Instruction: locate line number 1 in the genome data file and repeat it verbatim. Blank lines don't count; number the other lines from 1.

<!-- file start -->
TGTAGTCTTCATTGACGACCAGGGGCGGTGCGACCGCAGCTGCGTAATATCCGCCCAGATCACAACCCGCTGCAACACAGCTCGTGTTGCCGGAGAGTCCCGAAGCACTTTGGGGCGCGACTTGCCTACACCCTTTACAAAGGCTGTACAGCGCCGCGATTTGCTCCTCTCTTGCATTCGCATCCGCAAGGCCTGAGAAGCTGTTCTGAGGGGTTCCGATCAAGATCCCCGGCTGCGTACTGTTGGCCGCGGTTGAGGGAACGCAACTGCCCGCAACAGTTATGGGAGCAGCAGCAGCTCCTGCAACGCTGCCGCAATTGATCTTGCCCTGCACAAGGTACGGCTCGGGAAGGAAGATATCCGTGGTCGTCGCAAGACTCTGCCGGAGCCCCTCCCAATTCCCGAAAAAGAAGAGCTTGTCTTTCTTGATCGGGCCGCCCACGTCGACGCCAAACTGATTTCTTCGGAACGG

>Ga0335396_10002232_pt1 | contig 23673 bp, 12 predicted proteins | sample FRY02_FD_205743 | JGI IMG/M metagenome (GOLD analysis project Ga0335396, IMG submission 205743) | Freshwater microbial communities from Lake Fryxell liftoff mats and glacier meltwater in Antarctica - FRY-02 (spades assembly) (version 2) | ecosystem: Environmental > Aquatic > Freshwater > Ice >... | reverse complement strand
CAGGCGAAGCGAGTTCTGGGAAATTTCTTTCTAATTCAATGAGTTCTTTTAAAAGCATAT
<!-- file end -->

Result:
TGTAGTCTTCATTGACGACCAGGGGCGGTGCGACCGCAGCTGCGTAATATCCGCCCAGATCACAACCCGCTGCAACACAGCTCGTGTTGCCGGAGAGTCCCGAAGCACTTTGGGGCGCGACTTGCCTACACCCTTTACAAAGGCTGTACAGCGCCGCGATTTGCTCCTCTCTTGCATTCGCATCCGCAAGGCCTGAGAAGCTGTTCTGAGGGGTTCCGATCAAGATCCCCGGCTGCGTACTGTTGGCCGCGGTTGAGGGAACGCAACTGCCCGCAACAGTTATGGGAGCAGCAGCAGCTCCTGCAACGCTGCCGCAATTGATCTTGCCCTGCACAAGGTACGGCTCGGGAAGGAAGATATCCGTGGTCGTCGCAAGACTCTGCCGGAGCCCCTCCCAATTCCCGAAAAAGAAGAGCTTGTCTTTCTTGATCGGGCCGCCCACGTCGACGCCAAACTGATTTCTTCGGAACGG